Put a stl container in private or public?

Discussion in 'C++' started by Goran, Aug 29, 2007.

  1. Goran

    Goran Guest

    Hi all,

    I'm asking me how to save a std::vector or std::set in my object?

    Should I put it in private or public? And if in private... how looks
    like the public methods to access the elements in the container?

    My first attempt was to put them in private and build some public
    methods...

    [...]

    public:
    void AddObj(const Obj_t * aObj);
    void EraseObj(unsigned int aPosition);

    public:
    unsigned int GetObjQuantum() const;
    Obj_t GetObj(unsigned int aPosition) const;

    private:
    std::set<Obj_t *> * itsObjs;

    I don't feel happy with solution above but I still don't know a better
    way.

    Thanks

    Goran
    Goran, Aug 29, 2007
    #1
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  2. Goran

    Barry Guest

    Goran wrote:
    > Hi all,
    >
    > I'm asking me how to save a std::vector or std::set in my object?
    >
    > Should I put it in private or public? And if in private... how looks
    > like the public methods to access the elements in the container?
    >
    > My first attempt was to put them in private and build some public
    > methods...
    >
    > [...]
    >
    > public:
    > void AddObj(const Obj_t * aObj);
    > void EraseObj(unsigned int aPosition);
    >
    > public:
    > unsigned int GetObjQuantum() const;
    > Obj_t GetObj(unsigned int aPosition) const;
    >
    > private:
    > std::set<Obj_t *> * itsObjs;
    >
    > I don't feel happy with solution above but I still don't know a better
    > way.
    >
    > Thanks
    >
    > Goran
    >


    Making a data member public is generally wrong idea.

    Well, creating a wrapper class the way you do is nothing wrong,
    what you complain is you have to add public member to meet your each new
    operation of the *set*, yourself still don't know what exactly
    operations you will need. So I guess you still haven't done enough
    engineering before you doing your code

    Well, there one simpler way, but not good one
    provide
    std::set<Obj_t *> const* GetSet() const
    and
    std::set<Obj_t *>* GetSet()

    --
    Thanks
    Barry
    Barry, Aug 29, 2007
    #2
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  3. On 2007-08-29 02:32, Goran wrote:
    > Hi all,
    >
    > I'm asking me how to save a std::vector or std::set in my object?
    >
    > Should I put it in private or public? And if in private... how looks
    > like the public methods to access the elements in the container?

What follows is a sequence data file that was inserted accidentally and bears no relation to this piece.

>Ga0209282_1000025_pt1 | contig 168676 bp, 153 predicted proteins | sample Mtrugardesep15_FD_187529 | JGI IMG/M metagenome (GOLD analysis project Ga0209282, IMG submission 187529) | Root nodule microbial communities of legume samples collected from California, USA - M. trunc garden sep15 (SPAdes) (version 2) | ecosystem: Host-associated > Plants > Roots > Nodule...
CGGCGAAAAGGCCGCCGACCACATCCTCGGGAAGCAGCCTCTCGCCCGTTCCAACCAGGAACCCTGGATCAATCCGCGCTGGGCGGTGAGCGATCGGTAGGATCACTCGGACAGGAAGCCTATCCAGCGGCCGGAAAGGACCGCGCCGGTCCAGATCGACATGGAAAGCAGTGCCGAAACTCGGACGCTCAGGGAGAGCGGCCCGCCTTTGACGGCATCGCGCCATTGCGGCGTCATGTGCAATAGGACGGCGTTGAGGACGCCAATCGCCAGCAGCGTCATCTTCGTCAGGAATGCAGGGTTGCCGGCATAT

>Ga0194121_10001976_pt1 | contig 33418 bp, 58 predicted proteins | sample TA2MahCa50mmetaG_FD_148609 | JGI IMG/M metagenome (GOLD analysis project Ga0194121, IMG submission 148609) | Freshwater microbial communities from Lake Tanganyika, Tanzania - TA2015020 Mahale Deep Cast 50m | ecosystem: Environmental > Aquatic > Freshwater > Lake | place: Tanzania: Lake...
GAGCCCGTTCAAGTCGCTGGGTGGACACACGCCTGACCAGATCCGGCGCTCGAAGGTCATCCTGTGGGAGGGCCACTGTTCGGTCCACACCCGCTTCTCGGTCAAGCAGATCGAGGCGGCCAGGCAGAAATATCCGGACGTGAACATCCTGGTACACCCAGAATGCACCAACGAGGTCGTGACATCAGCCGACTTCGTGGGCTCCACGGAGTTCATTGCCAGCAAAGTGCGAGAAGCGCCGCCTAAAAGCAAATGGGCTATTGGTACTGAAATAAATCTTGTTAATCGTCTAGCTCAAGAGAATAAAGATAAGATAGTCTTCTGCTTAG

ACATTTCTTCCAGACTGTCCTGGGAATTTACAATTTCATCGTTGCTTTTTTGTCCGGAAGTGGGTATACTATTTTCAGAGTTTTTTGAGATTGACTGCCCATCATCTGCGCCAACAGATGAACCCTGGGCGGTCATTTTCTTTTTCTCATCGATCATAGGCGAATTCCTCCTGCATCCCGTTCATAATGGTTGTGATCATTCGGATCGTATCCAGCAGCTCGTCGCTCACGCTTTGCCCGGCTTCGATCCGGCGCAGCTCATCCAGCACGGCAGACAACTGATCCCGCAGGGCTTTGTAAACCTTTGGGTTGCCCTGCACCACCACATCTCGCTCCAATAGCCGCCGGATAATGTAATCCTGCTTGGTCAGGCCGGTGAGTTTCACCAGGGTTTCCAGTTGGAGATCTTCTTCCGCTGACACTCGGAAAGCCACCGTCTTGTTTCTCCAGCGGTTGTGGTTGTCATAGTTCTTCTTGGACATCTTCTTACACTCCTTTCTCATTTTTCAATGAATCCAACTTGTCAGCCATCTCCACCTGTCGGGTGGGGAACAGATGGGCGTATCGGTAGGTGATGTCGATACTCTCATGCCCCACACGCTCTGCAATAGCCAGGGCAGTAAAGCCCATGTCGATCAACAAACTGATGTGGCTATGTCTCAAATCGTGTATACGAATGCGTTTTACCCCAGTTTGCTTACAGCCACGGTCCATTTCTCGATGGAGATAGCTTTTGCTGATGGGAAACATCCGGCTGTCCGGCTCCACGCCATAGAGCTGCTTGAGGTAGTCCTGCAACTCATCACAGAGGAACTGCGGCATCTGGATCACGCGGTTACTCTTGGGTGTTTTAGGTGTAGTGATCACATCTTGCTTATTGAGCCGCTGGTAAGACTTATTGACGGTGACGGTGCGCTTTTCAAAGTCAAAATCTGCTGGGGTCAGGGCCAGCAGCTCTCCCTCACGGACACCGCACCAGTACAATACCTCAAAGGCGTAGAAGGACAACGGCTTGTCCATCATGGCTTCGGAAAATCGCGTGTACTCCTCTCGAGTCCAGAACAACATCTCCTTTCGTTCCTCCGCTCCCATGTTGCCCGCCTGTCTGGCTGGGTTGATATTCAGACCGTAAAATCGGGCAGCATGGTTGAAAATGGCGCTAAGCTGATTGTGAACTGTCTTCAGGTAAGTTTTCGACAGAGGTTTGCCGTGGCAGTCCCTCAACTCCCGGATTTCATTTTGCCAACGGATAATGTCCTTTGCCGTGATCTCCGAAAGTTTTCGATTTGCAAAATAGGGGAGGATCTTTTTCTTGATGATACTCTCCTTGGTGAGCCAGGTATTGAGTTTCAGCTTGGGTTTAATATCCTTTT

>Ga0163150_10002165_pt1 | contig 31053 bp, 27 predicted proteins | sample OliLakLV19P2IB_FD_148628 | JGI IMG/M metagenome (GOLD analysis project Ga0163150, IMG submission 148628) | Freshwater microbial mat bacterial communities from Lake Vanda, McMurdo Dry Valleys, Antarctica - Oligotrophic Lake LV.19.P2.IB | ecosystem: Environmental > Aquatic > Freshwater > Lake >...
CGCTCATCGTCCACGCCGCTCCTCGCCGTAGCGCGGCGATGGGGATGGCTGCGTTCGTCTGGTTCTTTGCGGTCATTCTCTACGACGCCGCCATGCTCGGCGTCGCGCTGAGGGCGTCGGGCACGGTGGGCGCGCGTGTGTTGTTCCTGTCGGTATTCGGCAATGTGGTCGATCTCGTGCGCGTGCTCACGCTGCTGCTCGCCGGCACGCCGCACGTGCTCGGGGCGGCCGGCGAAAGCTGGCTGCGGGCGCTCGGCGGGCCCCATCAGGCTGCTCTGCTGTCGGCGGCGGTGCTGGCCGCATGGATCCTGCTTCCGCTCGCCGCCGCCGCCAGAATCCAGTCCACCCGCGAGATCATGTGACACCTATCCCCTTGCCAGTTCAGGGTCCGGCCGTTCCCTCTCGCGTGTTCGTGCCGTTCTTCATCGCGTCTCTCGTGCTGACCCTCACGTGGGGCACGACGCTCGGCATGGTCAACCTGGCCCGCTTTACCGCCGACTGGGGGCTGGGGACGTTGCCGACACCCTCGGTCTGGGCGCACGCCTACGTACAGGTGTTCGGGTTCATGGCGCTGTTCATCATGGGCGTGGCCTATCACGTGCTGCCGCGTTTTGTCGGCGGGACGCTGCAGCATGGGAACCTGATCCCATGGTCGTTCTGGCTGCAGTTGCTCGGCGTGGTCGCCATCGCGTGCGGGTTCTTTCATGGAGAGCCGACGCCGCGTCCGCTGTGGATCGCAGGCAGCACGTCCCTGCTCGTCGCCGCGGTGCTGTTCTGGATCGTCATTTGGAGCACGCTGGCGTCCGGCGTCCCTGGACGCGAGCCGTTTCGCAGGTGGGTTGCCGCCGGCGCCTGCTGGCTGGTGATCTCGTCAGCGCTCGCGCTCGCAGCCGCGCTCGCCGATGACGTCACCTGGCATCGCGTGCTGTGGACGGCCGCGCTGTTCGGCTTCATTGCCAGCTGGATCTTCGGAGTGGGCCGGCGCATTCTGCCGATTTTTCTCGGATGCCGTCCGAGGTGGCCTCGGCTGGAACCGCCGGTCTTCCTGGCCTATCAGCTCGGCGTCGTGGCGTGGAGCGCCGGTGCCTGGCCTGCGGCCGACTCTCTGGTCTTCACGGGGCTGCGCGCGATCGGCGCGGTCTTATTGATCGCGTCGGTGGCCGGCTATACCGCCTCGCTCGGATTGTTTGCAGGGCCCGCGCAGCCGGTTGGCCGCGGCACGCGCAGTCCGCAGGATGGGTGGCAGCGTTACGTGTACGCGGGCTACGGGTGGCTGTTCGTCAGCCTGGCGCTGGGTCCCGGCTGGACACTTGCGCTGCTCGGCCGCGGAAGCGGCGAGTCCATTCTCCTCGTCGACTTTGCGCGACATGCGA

>
    > My first attempt was to put them in private and build some public
    > methods...
    >
    > [...]
    >
    > public:
    > void AddObj(const Obj_t * aObj);


    Ask yourself if you need to store pointers to the objects or if you can
    use copies of them instead.

    > void EraseObj(unsigned int aPosition);


    When using a set the concept of position is a bit vague, since an
    object's position can change when other objects are inserted.

    >
    > public:
    > unsigned int GetObjQuantum() const;
    > Obj_t GetObj(unsigned int aPosition) const;
    >
    > private:
    > std::set<Obj_t *> * itsObjs;


    Usually there's no need to make this a pointer, use a normal instance.

    >
    > I don't feel happy with solution above but I still don't know a better
    > way.


    If you just want a class to be a container, use one of the standard
    containers, don't wrap it. If not you usually only need to implement a
    few functions, like add, remove, and get, and then your design looks
    quite good.

    --
    Erik Wikström
    =?ISO-8859-1?Q?Erik_Wikstr=F6m?=, Aug 29, 2007
    #3
  4. Goran

    SasQ Guest

    On Tue, 28 Aug 2007 17:32:31 -0700, Goran wrote:

    > public:
    > void AddObj(const Obj_t * aObj);
    > void EraseObj(unsigned int aPosition);
    > [...]
    > I don't feel happy with solution above but I still don't know
    > a better way.


    Maybe try to derive it non-publicly and publish
    only the methods you want, by redeclaring them in
    public section?

    But I think inheritance isn't a good idea, because
    standard containers are not designed for inheritance.

    --
    SasQ
    SasQ, Aug 29, 2007
    #4
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